I tried to fix my coaster brake with no understanding of what I was doing. Suffice to say it's a long process.

I broke one of the ball bearing cages in disassembly, so I thought they were pointless fragile things and I threw them out. A bike can work on plain bearings, right?

From what I can tell, they were there to keep the hub from bouncing around on the axle. Now the chain won't stay on anymore. But I want a second or fifth opinion.

  • 4
    Can you post pictures? It's a bit hard to imagine what you mean by "I broke one of the ball bearings in disassembly". FWIW, coaster brakes are integrated into the rear hub. You likely reassembled the hub without parts of the bearings that support the entire wheel on the axle and allow it to spin properly around that axle. Dec 20, 2022 at 23:37
  • @AndrewHenle Right. I've added a link. Dec 21, 2022 at 13:01
  • "I thought they were pointless fragile things and I threw them out. " - in the future, save decisions like that for things you are an expert in, rather than subjects you have "no understanding" of. Dec 26, 2022 at 20:02
  • @whatsisname You're right, but in hindsight I like the idea of loose bearings and tacky grease. From what I can tell you can't buy caged bearings separately. It's really just as well. Dec 29, 2022 at 17:13

1 Answer 1


What are ball bearings for in a coaster brake?

The bearings allow the hub to spin freely around the axle.
Cadged bearings decrease friction and make repair much easier than loose balls.

Your sketch looks something like this diagram
enter image description here

I broke one of the ball bearings in disassembly, so I thought they were pointless fragile things and I threw them out. A bike can work on plain bearings, right?

You broke one of the ball bearings during disassembly. This could mean that one of the individual balls was broken or that the retaining ring holding the ball bearings broke.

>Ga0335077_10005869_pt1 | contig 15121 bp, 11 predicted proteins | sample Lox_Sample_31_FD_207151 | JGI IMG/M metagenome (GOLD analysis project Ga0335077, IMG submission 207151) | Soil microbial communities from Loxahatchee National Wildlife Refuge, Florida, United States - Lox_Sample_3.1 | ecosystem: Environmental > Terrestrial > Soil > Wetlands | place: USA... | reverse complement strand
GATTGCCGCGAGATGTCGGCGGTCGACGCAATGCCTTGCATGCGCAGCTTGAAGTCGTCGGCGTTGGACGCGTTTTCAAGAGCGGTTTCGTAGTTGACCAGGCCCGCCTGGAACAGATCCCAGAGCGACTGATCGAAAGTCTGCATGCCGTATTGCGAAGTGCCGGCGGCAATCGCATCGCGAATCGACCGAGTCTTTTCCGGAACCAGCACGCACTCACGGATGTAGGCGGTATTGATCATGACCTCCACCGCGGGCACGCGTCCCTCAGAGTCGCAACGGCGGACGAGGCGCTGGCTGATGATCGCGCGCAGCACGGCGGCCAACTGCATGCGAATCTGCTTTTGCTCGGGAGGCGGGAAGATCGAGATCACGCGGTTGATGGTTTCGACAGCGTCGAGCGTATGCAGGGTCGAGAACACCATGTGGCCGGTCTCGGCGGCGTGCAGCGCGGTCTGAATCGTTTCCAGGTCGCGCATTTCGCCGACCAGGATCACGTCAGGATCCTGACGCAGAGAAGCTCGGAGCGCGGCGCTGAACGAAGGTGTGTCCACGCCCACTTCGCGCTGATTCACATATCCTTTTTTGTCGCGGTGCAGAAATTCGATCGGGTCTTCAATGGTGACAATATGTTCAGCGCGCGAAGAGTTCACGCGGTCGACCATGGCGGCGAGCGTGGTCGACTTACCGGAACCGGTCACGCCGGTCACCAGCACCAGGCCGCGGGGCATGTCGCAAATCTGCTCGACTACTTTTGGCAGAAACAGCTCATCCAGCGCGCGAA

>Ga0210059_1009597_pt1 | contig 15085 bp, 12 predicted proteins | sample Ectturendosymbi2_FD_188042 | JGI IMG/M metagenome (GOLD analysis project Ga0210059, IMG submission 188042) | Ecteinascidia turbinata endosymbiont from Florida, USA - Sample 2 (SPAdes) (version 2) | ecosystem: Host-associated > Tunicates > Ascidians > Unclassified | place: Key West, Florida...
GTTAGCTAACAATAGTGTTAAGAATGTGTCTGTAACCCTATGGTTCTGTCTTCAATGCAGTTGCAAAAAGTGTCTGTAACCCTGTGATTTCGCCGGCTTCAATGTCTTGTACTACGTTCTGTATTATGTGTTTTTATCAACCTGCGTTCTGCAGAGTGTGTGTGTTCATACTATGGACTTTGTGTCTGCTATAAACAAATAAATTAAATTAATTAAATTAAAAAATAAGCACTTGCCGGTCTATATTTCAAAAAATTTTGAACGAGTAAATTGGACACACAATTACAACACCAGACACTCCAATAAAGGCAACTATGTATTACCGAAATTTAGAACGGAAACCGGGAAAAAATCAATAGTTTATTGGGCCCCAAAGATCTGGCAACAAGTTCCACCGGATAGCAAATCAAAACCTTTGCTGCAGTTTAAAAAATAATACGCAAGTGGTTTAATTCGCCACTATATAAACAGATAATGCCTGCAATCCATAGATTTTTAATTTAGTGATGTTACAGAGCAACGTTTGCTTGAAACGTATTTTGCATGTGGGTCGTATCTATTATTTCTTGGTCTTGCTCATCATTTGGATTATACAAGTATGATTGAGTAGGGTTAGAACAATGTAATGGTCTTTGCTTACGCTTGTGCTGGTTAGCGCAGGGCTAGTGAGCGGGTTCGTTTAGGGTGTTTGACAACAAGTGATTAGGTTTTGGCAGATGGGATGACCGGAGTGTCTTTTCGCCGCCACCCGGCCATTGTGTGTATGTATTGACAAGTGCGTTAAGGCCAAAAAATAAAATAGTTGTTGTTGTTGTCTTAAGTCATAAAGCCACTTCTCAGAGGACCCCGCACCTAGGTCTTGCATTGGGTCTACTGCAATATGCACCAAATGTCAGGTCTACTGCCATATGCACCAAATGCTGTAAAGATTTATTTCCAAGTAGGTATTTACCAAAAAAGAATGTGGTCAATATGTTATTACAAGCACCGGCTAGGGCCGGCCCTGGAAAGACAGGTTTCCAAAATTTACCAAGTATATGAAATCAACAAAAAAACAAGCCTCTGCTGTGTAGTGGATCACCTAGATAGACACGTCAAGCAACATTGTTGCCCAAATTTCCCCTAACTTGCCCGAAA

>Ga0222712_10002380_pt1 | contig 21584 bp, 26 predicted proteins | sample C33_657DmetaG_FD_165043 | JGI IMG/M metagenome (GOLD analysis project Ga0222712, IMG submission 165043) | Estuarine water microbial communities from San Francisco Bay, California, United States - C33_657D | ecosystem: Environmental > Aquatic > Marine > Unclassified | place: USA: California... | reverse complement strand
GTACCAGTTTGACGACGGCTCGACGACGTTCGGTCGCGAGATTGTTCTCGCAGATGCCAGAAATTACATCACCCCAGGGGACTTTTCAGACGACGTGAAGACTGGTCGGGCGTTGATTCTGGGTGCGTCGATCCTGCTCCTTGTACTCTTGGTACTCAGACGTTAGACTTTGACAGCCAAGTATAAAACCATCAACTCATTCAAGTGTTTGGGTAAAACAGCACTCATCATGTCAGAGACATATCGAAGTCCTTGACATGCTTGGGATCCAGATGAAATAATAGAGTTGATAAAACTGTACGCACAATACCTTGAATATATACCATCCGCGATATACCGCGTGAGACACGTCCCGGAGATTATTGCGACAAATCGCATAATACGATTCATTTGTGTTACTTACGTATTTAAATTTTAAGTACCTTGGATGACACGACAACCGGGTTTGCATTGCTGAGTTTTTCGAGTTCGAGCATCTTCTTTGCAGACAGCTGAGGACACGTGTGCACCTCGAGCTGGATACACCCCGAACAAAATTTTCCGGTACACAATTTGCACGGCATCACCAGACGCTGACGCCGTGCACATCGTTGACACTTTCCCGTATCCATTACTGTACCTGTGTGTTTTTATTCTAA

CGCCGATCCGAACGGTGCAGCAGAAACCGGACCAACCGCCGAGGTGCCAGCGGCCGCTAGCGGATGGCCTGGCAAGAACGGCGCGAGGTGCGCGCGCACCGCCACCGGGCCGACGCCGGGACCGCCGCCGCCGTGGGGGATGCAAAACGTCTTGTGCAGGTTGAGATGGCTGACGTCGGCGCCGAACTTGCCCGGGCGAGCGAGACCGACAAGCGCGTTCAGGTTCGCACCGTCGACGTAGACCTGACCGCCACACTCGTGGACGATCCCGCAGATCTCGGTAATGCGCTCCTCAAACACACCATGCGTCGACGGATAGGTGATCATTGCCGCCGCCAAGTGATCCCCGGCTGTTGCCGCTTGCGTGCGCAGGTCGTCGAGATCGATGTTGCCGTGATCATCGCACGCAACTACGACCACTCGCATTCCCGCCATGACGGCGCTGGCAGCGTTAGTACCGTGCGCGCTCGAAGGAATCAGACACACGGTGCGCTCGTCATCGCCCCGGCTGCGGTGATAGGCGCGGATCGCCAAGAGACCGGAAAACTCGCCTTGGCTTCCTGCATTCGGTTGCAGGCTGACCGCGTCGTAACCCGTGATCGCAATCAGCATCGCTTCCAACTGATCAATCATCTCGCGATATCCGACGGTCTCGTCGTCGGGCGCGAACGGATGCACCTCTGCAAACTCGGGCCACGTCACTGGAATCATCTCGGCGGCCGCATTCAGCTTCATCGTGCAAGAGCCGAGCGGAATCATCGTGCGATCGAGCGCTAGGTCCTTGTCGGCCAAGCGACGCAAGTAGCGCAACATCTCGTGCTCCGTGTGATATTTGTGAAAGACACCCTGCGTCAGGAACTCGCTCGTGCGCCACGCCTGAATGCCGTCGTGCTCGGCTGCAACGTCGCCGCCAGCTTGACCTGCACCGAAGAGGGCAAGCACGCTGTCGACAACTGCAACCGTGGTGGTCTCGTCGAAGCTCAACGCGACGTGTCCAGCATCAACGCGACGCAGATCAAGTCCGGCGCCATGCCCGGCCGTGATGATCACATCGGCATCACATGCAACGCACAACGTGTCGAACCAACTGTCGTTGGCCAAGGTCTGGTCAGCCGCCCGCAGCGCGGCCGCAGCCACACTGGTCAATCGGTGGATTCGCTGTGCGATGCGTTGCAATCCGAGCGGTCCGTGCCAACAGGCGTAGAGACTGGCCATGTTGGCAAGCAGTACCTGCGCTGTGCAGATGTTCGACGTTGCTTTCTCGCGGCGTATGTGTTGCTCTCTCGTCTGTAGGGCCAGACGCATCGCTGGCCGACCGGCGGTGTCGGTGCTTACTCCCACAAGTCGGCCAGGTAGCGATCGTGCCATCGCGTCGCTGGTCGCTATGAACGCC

You threw out the broken bearings and then you say "A bike can work on plain bearings, right?"
This may mean that you put bearings in without the metal cage.
This is theoretically possible using loose bearings of the same size.

  • Coat the bearing surface you want to load bearings on with a tacky grease so the bearings will stick.
  • Fill the space where the cage lived with loose balls and then remove one so there is room for them to move.

Use the same size bearings as the ones that came out of the hub.

It might take some experimentation to get right.

  • Seems easy. Where's a good place to buy these things? Dec 21, 2022 at 14:46
  • Plain bearing a type of bearing that has simply two smooth lubricated surfaces sliding against each other. Typically one of them is soft porous metal so that it can bed in and retain lubricant. And no, ball bearing races without bearings don't work that way.
    – ojs
    Dec 21, 2022 at 15:05
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    @EthanMiller bike spares are traditionally available from bike shops, though you will need some idea of the size you need, have you got any of the old ones remaining? Rear wheels I've seen have typically been 1/4 inch
    – Swifty
    Dec 21, 2022 at 21:39
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    @EthanMiller yes
    – Swifty
    Dec 22, 2022 at 17:25
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    @EthanMiller It would be best to measure the ball bearings you took out of the hub. They need to be the same size as what came out of the hub. Knowing the hub make and model might help locate documentation if you don't have the bearings to measure.
    – David D
    Dec 22, 2022 at 21:11

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